Experimental Particle Physics Consolidated Grant 2019-2022

Lead Research Organisation: University of Birmingham
Department Name: School of Physics and Astronomy

Abstract

Particle physics, the quest to understand matter, forces and mass generation at the most fundamental level, is never far from the news, particularly the CERN Large Hadron Collider (LHC) and its discovery of the Higgs boson. By the start of this funding period, the LHC will be preparing for its third long run at the highest intensity and energy yet. There will also be a large data sample from previous runs under analysis. Our group has a balanced programme, exploiting the full reach of the LHC in energy and precision, as well as other aspects of the unique capabilities of the CERN accelerator complex.

Our largest activity is in the ATLAS Experiment, exploring a wide range of topics at the energy frontier including the properties of the Higgs boson and searches for physics beyond our current knowledge. We are strong on all aspects of Higgs physics and on the properties of the even more massive top quark. We will also perform measurements that test our understanding of the electroweak and strong forces. Around a billion collisions take place per second in ATLAS, whereas only a tiny fraction can be permanently recorded. Our group built, maintains and operates a major part (`L1Calo') of the custom electronics (trigger) that have to select the most interesting, reducing the data rate by a factor of 500 within two millionths of a second of collisions. As part of this funding proposal, we will commission and operate our upgraded L1Calo trigger system.

The LHC will operate for a further two decades as the world's premier energy frontier facility. An ambitious programme is underway to upgrade the accelerator in the mid-2020s, giving another huge increase in the collision rate and enabling still more sensitive searches for new phenomena. In order to cope with the event rates and radiation environments, very large-scale upgrades to the detector and its associated electronics are required. We are taking major roles in two of these. In an upgrade to the innermost charged particle tracking detector, we will be constructing intricate `silicon strip' detector modules in our `BILPA' suite of clean rooms, requiring around 8000 ultrasonic wire bonds per day. We will also be designing and constructing modules for a further upgrade to the L1Calo trigger.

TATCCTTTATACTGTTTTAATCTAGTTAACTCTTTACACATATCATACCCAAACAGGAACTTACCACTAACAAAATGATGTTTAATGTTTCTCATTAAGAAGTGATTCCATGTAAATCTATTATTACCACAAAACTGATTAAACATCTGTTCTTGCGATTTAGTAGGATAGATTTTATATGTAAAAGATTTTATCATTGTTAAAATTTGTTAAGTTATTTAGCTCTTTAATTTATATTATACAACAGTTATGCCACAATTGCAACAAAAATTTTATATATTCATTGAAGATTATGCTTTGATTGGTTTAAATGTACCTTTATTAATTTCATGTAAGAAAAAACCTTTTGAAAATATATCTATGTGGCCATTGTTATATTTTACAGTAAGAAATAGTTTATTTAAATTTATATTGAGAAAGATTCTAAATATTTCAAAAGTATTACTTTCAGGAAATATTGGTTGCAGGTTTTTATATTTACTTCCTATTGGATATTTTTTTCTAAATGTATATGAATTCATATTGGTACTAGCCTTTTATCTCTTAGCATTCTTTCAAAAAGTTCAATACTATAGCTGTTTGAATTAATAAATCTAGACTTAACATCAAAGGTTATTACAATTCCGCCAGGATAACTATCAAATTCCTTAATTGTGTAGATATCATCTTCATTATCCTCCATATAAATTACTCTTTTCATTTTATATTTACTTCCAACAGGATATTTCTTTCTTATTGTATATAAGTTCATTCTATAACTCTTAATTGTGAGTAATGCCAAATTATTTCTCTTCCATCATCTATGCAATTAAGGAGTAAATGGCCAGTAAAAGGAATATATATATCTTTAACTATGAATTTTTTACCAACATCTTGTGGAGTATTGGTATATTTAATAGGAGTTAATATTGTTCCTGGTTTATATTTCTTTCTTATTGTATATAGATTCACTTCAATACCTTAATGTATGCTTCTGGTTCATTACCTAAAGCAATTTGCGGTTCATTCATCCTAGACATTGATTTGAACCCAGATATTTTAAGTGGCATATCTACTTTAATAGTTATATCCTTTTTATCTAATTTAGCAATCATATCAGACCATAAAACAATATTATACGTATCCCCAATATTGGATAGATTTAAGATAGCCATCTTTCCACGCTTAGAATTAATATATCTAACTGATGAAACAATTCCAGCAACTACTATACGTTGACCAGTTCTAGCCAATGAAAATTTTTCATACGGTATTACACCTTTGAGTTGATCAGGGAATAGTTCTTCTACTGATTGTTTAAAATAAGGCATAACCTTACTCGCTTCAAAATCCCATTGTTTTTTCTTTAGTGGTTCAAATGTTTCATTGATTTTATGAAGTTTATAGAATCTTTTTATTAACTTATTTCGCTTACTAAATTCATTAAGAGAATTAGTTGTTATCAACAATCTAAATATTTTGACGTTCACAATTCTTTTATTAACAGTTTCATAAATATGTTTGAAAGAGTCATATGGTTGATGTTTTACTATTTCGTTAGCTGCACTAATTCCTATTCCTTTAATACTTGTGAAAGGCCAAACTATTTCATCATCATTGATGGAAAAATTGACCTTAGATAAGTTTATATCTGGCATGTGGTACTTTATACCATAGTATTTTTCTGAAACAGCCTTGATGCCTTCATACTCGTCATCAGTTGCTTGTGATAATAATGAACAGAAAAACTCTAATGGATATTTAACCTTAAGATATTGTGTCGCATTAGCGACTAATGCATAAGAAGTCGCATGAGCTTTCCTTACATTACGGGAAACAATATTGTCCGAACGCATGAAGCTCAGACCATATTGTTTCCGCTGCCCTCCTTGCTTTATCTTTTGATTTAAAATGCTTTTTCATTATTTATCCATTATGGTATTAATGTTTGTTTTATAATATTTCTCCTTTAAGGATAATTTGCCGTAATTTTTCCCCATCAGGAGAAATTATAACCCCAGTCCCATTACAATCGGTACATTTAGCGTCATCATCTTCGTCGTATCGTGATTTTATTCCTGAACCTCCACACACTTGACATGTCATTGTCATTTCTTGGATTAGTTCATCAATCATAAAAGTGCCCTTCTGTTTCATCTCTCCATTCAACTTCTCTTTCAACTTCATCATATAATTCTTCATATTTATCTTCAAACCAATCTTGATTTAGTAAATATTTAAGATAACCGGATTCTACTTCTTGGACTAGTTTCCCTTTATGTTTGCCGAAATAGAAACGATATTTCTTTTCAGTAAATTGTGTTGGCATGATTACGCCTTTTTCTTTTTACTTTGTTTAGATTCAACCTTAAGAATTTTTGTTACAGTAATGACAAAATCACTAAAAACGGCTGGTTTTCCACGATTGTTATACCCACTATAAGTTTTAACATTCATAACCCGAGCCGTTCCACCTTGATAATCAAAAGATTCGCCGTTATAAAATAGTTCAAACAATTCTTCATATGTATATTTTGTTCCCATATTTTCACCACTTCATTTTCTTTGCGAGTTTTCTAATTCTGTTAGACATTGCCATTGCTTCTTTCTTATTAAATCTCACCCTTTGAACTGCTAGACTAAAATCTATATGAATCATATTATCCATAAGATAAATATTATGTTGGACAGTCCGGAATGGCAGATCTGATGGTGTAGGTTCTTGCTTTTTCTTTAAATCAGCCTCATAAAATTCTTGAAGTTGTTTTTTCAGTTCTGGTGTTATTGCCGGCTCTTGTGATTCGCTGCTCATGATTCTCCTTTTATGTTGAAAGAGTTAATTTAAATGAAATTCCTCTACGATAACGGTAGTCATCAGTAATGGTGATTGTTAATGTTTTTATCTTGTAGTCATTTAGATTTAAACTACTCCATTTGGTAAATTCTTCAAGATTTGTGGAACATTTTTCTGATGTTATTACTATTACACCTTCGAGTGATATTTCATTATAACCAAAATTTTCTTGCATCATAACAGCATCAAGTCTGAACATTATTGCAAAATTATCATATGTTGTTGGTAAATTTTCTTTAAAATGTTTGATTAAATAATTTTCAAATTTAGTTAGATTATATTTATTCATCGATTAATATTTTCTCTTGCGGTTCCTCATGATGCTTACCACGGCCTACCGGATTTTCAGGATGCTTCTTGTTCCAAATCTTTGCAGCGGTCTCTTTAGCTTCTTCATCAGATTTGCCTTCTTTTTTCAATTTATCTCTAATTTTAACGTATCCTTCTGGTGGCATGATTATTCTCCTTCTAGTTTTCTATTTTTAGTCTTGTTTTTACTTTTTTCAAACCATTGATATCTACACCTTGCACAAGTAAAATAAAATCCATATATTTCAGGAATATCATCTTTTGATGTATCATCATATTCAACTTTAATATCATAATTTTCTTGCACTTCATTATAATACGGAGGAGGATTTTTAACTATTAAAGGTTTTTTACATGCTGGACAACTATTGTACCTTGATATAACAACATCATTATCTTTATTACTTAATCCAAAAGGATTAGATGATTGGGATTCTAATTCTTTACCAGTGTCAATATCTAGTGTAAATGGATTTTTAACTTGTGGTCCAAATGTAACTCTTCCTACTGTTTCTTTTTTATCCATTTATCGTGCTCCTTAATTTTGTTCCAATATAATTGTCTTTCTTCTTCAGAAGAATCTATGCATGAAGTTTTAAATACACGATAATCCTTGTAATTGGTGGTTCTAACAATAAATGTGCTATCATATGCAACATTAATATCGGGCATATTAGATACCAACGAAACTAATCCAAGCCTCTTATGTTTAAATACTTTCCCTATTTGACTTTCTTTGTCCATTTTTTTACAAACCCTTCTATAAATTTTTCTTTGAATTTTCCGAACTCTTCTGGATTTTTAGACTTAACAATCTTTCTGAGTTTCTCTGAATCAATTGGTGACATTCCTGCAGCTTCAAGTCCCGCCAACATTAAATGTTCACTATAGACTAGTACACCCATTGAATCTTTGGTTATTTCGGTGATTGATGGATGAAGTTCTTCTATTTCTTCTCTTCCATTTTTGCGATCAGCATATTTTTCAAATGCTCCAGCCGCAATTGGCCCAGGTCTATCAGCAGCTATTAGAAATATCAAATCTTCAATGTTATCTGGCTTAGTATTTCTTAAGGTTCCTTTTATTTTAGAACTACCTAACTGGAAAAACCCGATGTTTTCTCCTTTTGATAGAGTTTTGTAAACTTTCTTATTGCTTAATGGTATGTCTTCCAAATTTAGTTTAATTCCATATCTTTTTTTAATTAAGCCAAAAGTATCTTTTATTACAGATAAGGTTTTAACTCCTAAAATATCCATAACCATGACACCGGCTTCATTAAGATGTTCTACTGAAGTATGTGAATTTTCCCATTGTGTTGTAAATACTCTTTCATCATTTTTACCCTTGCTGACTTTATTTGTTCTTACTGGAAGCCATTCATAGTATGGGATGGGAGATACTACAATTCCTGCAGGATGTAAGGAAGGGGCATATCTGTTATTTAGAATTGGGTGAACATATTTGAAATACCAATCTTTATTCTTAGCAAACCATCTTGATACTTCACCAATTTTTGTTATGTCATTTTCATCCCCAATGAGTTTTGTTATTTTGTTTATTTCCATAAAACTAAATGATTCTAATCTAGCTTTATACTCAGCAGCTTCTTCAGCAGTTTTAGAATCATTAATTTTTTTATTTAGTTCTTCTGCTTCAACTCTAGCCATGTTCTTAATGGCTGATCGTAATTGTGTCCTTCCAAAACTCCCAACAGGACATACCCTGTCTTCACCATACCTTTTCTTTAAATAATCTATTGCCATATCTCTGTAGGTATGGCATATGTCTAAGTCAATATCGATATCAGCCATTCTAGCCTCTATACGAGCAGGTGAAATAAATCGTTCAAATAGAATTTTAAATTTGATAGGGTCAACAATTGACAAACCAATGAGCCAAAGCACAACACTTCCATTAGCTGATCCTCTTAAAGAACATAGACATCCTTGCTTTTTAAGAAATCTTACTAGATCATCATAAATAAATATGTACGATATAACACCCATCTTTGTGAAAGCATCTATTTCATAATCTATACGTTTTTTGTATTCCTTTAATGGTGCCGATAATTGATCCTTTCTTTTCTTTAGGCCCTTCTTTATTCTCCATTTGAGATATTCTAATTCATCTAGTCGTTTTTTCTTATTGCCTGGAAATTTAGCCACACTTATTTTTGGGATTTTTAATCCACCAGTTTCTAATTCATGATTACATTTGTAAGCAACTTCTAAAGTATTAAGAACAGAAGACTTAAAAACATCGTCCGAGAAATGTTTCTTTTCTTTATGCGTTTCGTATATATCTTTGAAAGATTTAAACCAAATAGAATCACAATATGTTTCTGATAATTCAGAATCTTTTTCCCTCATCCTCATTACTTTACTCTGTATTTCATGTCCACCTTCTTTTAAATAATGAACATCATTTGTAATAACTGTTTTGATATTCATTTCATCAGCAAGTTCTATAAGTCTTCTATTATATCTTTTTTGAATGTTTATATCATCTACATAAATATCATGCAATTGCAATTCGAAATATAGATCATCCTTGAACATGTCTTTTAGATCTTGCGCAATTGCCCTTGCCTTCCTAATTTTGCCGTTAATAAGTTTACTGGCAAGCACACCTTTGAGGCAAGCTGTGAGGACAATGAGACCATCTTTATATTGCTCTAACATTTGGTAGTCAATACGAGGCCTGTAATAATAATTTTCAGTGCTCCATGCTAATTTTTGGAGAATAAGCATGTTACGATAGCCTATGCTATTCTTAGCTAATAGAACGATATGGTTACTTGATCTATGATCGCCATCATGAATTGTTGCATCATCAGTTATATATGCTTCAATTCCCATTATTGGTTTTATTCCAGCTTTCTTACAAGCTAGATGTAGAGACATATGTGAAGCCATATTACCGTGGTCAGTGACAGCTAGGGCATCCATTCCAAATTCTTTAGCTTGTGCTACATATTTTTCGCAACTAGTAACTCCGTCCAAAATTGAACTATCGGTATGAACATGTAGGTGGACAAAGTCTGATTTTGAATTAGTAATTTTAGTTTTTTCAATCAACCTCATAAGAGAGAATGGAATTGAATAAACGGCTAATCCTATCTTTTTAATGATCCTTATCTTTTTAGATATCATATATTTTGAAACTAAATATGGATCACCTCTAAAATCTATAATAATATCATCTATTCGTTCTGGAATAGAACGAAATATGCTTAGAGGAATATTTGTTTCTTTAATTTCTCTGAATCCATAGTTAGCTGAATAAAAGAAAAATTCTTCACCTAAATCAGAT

Beyond ATLAS, we are an expert group on rare decays of heavy quarks. At the LHCb experiment, we are investigating the complex properties and decays of beauty quarks. Among many analysis targets, one of our specialities is the search for differences between decay rates of beauty particles involving electrons and muons, which has led to a tantalising and much-discussed apparent deviation from expectations. In the funding period, we will be studying new data and decay modes to find out whether this is a new effect or merely a very unlikely statistical fluctuation. We will also play a major role in the commissioning and operation of an important upgrade to the detector (the "RICH"), and will provide highly specialised software.

Our NA62 group studies the decays of strange particles, produced at the SPS accelerator, into ultra-rare decay modes, also to search for new physics, . Ours is one of the largest groups in the collaboration and the leading one in the UK. In the funding period, we will be busy analysing the first major NA62 data sample and contributing widely to the running of the detector, including the vital `KTAG' component that we built.